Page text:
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Interview: Aaron Cohen On Family Support, Working With ABGOHARD & New Music

Photo: Tom Pimentel

Last month, we got wind of a new video for Aaron Cohen and ABGOHARD’s “Right Here”, which premiered on Noisey from their collaboration extended play titled, “Uglyboyz”. We thought it was so good that we decided to interview him to learn more about the music, the man and the journey.


First thing first, I loved the song and the video for the new track with you and
Abgohard from ICK. How did the EP come about, as well as the concept?

ABGOHARD and me are always doing collaborations, so we thought we might as well make an EP. Our styles are different, but somehow they just go together really well. The concept behind the “Uglyboyz” project is kind of anti-pretty boy bullshit. A lot of rappers adhere to this new high fashion dress code of leather sweatpants and stuff. We’re not hopping on those trends. We’re just gonna be ourselves, which is pretty grimy. And when you are actually real and original people are gonna come at you and call you names. So we just learned to embrace it and call ourselves “Uglyboyz”.

I loved your last EP, You Wouldn’t Know from beginning to end. It’s so dope to me; another dark-type vibe EP. Would you say during the recording of these two EPs that you were purposely coming from a darker section of time in your life?

Thank you. I didn’t purposely make them dark. My music has always been somewhat dark, and when I made this new project I was in an interesting place, personally. I just got out of a relationship. I was sleeping on the floor of the studio most nights, and it was the coldest Winter I’ve ever experienced in New York. Put all those things together and you can make some dark music.

How did the moves and transitions from Seattle, then New York City and now California, affect your writing process? And in your opinion, how do the three different music scenes differ? Sidenote: I give you mad props for chasing your art and dreams. Mad inspiring to me.

Seattle, New York and Los Angeles are totally different from each other. Seattle is laid back, people are chill, but it’s also kind of gloomy. How I talk and how I rap is definitely influenced by my upbringing in Seattle. New York is great ‘cause there are so many talented artists from all over the world, working there. It’s fast-paced and competitive. Being in New York forces you to work harder, and if you can get noticed in New York, you’re gonna get national attention. I’ve only been in Los Angeles for like a week, so I’m going to have to get back to you on that. In terms of my writing process, it’s pretty much the same wherever I go. I just have to be in motion. Whether I’m walking or on the train or riding the bus. Motion is key, even as a kid I did my homework walking in circles.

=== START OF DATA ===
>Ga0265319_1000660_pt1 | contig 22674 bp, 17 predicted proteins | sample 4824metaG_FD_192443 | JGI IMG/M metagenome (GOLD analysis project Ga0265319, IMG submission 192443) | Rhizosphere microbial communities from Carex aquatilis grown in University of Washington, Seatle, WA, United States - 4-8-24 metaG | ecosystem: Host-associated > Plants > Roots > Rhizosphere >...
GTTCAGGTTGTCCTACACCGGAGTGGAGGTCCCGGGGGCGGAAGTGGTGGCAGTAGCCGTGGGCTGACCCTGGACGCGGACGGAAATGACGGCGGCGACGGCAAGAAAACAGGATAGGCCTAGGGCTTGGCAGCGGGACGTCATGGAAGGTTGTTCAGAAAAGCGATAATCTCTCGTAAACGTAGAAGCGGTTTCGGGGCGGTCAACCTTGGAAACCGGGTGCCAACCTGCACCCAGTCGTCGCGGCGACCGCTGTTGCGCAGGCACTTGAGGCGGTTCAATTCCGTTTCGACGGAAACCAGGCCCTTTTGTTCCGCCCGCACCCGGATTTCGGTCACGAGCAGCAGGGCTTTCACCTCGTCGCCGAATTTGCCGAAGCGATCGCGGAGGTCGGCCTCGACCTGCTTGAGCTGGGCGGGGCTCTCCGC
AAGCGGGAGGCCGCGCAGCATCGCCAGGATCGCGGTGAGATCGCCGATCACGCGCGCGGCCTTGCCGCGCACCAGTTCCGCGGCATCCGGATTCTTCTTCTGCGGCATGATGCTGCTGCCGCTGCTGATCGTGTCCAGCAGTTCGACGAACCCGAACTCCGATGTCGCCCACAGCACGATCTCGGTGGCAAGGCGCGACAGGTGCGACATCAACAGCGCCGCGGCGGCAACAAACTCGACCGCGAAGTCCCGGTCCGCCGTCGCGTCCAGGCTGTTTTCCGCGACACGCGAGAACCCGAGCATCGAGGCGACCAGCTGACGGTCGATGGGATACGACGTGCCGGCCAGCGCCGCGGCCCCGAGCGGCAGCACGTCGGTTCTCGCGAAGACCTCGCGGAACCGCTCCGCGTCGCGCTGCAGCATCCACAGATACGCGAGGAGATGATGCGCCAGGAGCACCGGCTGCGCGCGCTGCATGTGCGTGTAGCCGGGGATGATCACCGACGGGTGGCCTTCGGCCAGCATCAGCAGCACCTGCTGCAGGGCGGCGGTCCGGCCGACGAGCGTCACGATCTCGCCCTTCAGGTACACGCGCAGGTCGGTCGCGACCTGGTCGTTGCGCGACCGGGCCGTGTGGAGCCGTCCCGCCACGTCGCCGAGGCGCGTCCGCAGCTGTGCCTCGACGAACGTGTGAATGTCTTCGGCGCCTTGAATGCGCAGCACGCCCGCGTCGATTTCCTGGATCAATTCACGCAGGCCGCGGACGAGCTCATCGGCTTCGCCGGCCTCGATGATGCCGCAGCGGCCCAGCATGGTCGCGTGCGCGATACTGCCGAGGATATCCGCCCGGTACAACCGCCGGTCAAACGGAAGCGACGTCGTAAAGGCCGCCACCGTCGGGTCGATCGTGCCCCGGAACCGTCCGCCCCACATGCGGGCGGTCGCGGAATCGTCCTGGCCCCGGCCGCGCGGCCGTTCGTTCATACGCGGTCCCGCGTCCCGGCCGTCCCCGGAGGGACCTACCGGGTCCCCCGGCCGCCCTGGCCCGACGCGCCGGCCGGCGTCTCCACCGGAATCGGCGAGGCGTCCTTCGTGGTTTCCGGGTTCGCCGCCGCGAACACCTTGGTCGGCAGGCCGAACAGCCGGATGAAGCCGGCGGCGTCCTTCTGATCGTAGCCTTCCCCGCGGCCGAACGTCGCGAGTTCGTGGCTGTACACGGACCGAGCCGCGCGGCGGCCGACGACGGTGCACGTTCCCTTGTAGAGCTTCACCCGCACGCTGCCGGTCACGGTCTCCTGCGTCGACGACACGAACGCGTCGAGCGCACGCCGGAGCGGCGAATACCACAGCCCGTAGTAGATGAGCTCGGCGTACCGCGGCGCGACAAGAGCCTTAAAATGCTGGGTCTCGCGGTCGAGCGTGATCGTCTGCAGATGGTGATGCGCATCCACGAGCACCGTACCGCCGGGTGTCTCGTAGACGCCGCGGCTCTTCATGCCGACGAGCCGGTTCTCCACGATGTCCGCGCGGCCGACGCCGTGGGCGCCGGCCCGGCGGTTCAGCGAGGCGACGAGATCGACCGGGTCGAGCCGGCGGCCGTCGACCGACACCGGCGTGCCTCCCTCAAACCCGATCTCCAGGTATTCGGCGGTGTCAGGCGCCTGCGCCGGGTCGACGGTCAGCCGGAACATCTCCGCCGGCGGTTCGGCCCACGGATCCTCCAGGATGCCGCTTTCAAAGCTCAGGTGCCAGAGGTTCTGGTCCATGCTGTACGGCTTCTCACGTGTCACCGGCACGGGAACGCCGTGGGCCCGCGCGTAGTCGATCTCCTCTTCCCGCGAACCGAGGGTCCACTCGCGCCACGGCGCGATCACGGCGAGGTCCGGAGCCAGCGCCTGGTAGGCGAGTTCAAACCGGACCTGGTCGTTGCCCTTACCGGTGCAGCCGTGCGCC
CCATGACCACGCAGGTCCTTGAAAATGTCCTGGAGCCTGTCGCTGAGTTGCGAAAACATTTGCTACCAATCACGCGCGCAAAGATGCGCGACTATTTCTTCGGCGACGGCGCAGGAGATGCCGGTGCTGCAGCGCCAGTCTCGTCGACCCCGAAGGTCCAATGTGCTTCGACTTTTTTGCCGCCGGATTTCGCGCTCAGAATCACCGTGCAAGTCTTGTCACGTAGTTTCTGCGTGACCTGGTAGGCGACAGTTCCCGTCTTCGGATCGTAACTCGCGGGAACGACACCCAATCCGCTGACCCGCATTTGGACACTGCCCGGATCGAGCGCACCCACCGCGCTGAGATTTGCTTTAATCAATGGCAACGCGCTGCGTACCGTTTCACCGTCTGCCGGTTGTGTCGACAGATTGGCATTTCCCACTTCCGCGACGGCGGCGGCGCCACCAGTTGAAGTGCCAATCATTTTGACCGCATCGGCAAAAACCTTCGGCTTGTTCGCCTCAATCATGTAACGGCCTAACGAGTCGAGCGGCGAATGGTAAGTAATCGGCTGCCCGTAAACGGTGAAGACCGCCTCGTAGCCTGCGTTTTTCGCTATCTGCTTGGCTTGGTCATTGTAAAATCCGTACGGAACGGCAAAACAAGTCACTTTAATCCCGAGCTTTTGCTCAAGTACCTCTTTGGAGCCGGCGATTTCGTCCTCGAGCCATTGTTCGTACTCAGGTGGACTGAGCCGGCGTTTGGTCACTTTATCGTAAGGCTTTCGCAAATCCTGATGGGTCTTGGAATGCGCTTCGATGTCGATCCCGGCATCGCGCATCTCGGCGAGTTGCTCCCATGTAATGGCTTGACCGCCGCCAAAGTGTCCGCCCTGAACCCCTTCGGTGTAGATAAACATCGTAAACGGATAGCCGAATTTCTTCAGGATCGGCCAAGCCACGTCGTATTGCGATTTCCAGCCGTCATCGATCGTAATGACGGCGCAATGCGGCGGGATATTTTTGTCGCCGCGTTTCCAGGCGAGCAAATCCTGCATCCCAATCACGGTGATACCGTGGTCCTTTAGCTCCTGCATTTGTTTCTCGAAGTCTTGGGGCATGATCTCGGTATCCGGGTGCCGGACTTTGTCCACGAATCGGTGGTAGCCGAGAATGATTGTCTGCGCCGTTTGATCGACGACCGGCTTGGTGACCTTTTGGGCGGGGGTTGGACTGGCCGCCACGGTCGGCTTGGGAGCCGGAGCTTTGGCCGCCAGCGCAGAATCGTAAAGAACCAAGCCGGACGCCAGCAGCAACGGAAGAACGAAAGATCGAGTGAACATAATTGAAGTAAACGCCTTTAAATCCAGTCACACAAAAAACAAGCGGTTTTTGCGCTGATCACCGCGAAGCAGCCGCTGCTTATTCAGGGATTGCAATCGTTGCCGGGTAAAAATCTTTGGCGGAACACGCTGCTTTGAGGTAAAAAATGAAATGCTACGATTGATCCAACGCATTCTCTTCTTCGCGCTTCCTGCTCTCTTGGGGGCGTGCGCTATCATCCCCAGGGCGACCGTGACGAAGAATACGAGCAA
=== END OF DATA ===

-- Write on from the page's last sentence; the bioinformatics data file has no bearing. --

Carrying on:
How did you hook up with Mishka for the Murk mix tape? As well as on the visual side with Vice / Noisey?

As far as Mishka, one of my boys emailed them my mixtape. They liked it so they invited me to their office and asked me if I wanted to put the tape out with them. It was a great look, having a name like that attached to my music forced more people to start taking me seriously. Similar story with Noisey, they were sent the project and some of the writers really liked it. Obviously that was a great look as well.

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Your videos are always on point to me: Well thought out pieces of art. What is your part in the creation of the video making process? Or do you let the directors create their version of your words and music, through what they envision?

It varies with each video but I always work closely with the directors. I like to let people be creative because that’s when you have fun and get the best results, but at the end of the day it needs to fit into my vision. Sometimes the directors have the ideas, sometimes I do, but it always has to click for me in some way. I think rappers try to hard to look like the man in their videos, I think the closer you can get to expressing your real self, the more powerful the visuals. I don’t mean that everything has to be literal or realistic, but the essence of yourself as an artist / person should be there.

When you first heard the name “GrungeCake”, what came to mind?

I thought of Seattle, whenever I hear the word grunge, I think Seattle. That’s kind of our thing.

Based on a few lyrics of yours, being it’s Mother’s Day soon, how much of an inspiration is your mother to you?

My mom’s a huge inspiration to me. Both my parents believe in me, and I think that makes it possible to chase dreams that seem impossible. My mom has more energy than pretty much anyone I’ve ever met. I feel like my drive and the restlessness that leads me to create is from my mom. Any wit I have is probably from my dad, he’s got a good sense of humor and a knack for calling out bullshit.

What is your ultimate goal as a musician?

I want to make great art. I want people to listen to my music and feel more alive and feel the need to go out and do something important. That’s what great art does for me.

What’s next for you?

Dropping a bunch of music soon. First, “Uglyboyz” with ABGOHARD. Then, my solo EP Home.Less. and I’ll be touring up and down the West Coast pretty soon. Lots of other shit too I’m sure, but I’ll keep you posted.

Well that’s it sir. I thank you for your time and knowledge. Looking real forward to the new-new. Keep being ill. Much love.

Thanks man. I’m glad you like the music. I appreciate the opportunity for real.


For more Aaron Cohen, just click here.

Written by GRUNGECAKE

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